Thursday, March 4, 2010

Trying To Explain The Error Bars

Continuing the discussion of expected wins, I think the two most interesting things you can find are the strength of a trend and then how to account for the outliers.

As I mentioned in the first post on the subject, there does not appear to be a direct linear relationship between passer rating differential and victories, but rather an exponential or logarithmic one. With an R-square (how stupid is blogger that I can't insert superscript?) of 0.65, passer rating differential may be the smokiest of guns.

It doesn't, however, meant that it can't be improved.

Considering the components of football that passer rating doesn't cover, we have the running game, special teams and fumble differential. I have a pet theory of a "superstar player" factor as well, but that is difficult to define or measure.

Anyhow, going back to passer rating differential some interesting things happen when the data is broken down to "positive" and "negative". Looking at a graph of teams that achieved positive differential over the last ten years:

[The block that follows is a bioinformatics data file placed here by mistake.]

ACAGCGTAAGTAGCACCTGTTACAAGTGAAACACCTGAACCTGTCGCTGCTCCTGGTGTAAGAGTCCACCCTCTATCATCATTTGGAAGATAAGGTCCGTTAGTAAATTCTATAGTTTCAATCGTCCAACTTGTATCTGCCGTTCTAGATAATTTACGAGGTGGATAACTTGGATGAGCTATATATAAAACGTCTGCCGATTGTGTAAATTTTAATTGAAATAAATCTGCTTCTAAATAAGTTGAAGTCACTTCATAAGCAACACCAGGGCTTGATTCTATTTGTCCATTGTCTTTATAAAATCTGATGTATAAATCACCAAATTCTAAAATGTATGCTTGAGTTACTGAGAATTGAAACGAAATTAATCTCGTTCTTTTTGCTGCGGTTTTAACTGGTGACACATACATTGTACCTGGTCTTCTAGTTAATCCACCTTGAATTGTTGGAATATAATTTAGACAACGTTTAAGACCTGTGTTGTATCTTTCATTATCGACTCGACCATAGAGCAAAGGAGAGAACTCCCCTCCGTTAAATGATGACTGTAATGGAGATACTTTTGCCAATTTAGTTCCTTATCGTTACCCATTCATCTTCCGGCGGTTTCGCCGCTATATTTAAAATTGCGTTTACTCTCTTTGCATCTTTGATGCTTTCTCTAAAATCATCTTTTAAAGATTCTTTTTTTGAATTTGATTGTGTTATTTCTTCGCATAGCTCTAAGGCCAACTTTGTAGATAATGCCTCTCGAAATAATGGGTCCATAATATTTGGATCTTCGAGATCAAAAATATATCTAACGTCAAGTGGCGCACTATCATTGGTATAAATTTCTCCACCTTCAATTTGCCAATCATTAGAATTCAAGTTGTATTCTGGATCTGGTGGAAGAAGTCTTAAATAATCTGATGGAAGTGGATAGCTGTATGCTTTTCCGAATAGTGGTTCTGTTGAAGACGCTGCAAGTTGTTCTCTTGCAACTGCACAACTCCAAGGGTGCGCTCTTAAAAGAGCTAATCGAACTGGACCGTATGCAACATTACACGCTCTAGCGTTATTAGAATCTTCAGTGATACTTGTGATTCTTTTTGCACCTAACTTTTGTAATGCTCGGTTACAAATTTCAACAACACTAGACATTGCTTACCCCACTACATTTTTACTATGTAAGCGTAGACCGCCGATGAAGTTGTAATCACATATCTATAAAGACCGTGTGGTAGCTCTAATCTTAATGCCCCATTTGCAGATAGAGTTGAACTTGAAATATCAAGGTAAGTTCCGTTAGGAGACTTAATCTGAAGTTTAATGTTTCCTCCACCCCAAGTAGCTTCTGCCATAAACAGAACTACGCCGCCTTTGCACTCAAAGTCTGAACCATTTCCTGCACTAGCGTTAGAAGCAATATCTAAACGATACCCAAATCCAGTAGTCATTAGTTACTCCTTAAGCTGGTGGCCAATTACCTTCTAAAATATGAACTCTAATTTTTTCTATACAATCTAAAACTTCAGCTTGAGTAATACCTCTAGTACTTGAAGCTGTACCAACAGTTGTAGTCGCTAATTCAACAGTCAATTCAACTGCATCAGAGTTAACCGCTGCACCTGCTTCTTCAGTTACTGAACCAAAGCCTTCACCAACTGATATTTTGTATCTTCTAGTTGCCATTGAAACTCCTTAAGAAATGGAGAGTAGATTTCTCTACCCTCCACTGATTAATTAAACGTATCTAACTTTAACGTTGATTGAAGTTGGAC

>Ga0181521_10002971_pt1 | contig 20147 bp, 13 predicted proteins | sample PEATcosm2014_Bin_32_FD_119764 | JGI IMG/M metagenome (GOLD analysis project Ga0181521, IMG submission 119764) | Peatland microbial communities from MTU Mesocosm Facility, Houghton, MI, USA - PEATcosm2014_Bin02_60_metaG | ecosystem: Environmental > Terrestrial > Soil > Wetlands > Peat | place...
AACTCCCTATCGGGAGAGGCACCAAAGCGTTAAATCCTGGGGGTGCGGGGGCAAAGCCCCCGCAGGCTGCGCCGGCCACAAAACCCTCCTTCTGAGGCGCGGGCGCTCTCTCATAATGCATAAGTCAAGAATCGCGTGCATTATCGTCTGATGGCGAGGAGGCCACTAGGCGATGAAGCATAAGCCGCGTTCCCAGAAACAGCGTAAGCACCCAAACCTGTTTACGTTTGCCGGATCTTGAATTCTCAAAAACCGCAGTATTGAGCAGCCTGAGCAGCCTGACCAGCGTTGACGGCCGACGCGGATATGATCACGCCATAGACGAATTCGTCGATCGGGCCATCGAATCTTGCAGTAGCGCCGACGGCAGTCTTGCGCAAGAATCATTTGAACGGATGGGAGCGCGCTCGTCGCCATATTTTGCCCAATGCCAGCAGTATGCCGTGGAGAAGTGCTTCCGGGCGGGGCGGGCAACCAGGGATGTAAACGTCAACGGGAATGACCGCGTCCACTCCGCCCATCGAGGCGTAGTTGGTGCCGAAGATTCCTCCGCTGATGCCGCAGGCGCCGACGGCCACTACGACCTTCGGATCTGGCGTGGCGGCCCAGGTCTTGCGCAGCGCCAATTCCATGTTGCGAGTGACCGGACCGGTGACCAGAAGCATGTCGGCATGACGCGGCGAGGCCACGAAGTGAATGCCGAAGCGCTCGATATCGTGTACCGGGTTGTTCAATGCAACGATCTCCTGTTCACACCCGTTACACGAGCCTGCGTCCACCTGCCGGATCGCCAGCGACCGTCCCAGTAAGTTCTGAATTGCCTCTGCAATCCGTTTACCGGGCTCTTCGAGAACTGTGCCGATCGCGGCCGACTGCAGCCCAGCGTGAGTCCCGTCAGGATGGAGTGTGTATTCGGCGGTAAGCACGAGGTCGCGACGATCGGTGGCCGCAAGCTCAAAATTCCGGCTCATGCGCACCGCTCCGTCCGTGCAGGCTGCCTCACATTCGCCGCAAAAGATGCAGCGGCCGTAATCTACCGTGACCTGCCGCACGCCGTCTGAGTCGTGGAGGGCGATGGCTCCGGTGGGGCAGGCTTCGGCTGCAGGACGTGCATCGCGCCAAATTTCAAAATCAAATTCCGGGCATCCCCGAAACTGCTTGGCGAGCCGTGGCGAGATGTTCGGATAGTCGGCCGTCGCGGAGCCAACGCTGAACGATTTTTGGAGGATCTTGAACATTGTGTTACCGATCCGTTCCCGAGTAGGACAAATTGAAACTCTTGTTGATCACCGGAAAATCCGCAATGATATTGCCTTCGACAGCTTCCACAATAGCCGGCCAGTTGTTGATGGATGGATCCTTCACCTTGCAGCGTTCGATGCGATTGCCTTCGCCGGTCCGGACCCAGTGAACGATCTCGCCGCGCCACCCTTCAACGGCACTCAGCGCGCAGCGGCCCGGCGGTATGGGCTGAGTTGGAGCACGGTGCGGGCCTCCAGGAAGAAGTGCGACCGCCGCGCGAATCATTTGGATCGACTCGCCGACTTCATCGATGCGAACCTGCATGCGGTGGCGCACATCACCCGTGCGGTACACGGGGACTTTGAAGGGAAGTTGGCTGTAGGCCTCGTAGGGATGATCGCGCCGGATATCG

we see a nice orderly progression. However, looking at teams that posted negative differentials:

we end up with a much different shape. The slope of the positive graph is about 60% greater than the slope of the negative graph (.26 v .16). I think I will need to extend the range by double or treble to determine whether this is accurate or simply a chicken-egg result. This decade New England and Indianapolis dominated both the total victory column as well as the passer differential column. This could be somewhat coincidental and the sole driver of the increased slope.

It gets very noisy when we look at seasonal results, but with a very surprising difference:
It is difficult to see from the two pasted graphs, but while the two slopes are similar, the intercepts are vastly different. Teams with negative passer rating differentials have an intercept at 7.8 victories while teams with a positive differential an intercept at 8.5 victories. With an R-squared of 0.26 for the latter, chance plays a significant factor in the latter result and in fact when other variables are factored in we may ultimately see the intercepts meet, but for now it is a startling outcome, and again suggests an exponential relationship.

Teams that achieve even a small positive in rating differential can expect an extra victory per year over expectation.

Winding down on this post I'm not sure what kind of progress we've made, but we'll forge on. Next up I think I'll take a look at some of the outliers to see what contributed to those seasons.

1 comment:

  1. I think 75% or more of the average NFL fan wouldn't understand either of these posts, but these are really excellent. Love it.


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